- Cover and rise for 2-3 hours, or until doubled.
Step 4. Baking the Bread
Preheat your oven to 450 degrees.
You can bake your bread in an oven-proof bowl, loaf pan, or dutch oven. A Dutch Oven helps to trap steam inside – it’s this steam that is absolutely key to good sourdough – it keeps the outside crust softer for longer as your dough expands with the heat.
Baking your bread in a Dutch oven will also result in a taller, more round loaf because the sides of the pan prevent the dough from spreading.
- To prepare simply sprinkle a bit of cornmeal on the bottom of your dutch oven, then carefully dump the dough from your proofing basket or bowl onto a sheet of parchment paper. Lift the parchment and dough and place inside your dutch oven. These steps ensure that the bottom of your bread will not become over-browned in the baking process.
- Then, just before I put the dough in the oven I cut a couple of slits across the top. (If you prefer, you can cut the slits before letting the loaf rise.)
- Place the lid on your dutch oven and bake for 20 minutes.
- Remove the lid and bake for an additional 30 minutes, or until the loaf is deeply browned and crispy on top.
Tip: If you prefer a less crusty loaf, keep the lid on longer or the whole time. Move to a cooling rack and allow the loaf to cool completely before slicing it.
Once the bread is done baking, remove the loaf to a cooling rack. It cuts best if it cools for at least 30 minutes.
There you have it. Making sourdough bread isn’t an exact science, so it may take you a few tries to come up with a loaf that your family likes the best.
You can make it more or less sour, with a softer crust or a crisper crust, just by tweaking a few steps. Have fun with it!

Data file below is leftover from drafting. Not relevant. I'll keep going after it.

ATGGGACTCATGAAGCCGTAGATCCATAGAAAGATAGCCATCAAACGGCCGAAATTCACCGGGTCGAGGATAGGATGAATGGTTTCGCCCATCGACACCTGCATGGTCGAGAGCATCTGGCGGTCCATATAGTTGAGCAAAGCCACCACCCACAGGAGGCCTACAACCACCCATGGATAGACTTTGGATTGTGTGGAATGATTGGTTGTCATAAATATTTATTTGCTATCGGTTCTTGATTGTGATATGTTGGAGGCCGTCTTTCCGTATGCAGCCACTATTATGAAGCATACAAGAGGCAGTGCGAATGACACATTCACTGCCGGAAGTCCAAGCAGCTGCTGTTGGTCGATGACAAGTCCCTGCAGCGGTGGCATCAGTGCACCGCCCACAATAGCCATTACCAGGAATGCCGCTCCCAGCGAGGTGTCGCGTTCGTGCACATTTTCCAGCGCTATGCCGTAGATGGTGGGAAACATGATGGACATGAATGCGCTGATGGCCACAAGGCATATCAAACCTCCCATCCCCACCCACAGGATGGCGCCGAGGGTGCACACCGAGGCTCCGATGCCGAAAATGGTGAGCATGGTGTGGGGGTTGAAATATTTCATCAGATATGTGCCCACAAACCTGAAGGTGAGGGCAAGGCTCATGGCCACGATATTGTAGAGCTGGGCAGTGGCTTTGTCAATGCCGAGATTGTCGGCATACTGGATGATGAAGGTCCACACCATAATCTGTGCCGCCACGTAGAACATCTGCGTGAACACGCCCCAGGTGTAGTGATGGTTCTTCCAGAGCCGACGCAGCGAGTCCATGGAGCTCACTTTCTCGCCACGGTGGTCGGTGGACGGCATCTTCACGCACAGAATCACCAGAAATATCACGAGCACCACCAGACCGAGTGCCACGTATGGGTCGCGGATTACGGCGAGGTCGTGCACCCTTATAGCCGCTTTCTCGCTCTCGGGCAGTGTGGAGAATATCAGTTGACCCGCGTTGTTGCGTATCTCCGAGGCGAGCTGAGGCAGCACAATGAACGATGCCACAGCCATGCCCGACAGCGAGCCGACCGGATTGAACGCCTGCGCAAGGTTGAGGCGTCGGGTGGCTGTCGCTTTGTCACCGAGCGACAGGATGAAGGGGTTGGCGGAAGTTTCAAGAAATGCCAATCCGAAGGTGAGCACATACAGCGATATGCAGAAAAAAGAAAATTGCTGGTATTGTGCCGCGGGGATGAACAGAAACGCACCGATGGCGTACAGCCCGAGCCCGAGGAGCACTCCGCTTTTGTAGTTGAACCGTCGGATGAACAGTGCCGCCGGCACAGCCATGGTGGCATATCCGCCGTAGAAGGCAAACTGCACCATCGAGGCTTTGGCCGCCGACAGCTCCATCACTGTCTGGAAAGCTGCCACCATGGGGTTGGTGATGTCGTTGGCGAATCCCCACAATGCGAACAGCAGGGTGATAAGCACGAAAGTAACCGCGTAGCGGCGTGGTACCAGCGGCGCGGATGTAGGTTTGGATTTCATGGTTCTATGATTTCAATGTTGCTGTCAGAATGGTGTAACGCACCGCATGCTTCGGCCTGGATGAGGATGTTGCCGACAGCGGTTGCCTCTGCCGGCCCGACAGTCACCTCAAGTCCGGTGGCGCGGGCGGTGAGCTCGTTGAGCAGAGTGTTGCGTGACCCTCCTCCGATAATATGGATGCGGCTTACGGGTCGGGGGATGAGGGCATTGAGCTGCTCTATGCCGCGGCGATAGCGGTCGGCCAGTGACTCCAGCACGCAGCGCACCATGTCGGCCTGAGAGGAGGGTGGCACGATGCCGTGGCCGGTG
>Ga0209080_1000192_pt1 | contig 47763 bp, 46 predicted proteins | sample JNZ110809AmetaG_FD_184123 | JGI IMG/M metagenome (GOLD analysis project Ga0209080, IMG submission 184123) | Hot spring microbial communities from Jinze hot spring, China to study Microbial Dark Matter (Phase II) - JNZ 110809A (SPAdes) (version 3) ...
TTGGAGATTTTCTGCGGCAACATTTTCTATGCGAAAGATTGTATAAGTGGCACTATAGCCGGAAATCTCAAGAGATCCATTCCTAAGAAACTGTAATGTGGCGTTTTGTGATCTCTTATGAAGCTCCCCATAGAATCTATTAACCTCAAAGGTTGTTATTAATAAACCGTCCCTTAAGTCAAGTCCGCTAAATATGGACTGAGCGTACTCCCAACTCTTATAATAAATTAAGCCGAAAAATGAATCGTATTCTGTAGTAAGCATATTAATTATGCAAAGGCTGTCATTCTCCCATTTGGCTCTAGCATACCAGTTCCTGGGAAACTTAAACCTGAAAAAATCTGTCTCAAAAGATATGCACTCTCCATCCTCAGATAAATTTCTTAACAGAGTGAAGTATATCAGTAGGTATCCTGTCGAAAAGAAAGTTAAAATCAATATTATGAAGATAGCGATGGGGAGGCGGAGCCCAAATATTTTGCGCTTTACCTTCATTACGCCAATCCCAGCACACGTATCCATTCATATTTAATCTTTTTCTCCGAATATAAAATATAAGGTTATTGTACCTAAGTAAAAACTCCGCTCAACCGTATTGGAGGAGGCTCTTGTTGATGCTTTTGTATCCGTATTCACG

Storing & Freezing Sourdough Bread
For storing and freezing, be sure to wrap tightly with cling wrap or foil. You can also add it to a Ziploc bag after being wrapped to help stay fresh or freeze longer.
Best Beginner Sourdough Bread Recipe from Starter
- Large bowl
- Parchment Paper
- Dish Towel
- Dutch Oven
- ½ cup active sourdough starter learn how to make sourdough starter
- 1 ¼ cups lukewarm water
- 3 cups all-purpose flour
- 1 ½ teaspoons fine sea salt
- In a large bowl, combine the yeast starter and water.
- Stir in the flour, and then add the salt.
- Use a fork to mix everything together until it becomes stiff– then use your hands to bring the dough together to form a ball, but don't knead or overmix!
- Place the dough ball in the bowl, cover it, and let sit for 30 minutes.
- After this resting time is complete, stretch and fold the dough a few times and reform it into a ball again.
- Cover the dough with a clean dish towel and let it rise in a warm place overnight or until doubled in size (or about 8 hours).
- The next morning (or after 8 hours), turn the dough out on a floured surface. Fold it over a couple of times to tighten it into a ball, then let sit for 15 minutes.
- After this resting period is complete, gently shape the dough into a ball once more place into a well-floured proofing basket or a bowl lined with a well-floured dish towel. Remember: don’t add too much flour and do not knead the dough!
- Cover and rise for 2-3 hours, or until doubled.
- Preheat the oven to 450°F.
- Sprinkle a thin layer of cornmeal in the bottom of a Dutch oven (optional, but this helps the bottom of your bread not to become over-browned).
- Carefully dump the dough ball out of the bowl onto a sheet of parchment. Place the parchment and dough into the Dutch oven.
- Place the lid on the pot and bake for 20 minutes.
- Remove the lid and bake for an additional 30 minutes, or until the loaf is deeply browned and crispy on top. (For a less crusty finish, bake for the entire time with the lid on.)
- Move to a cooling rack and allow the loaf to cool completely before slicing it.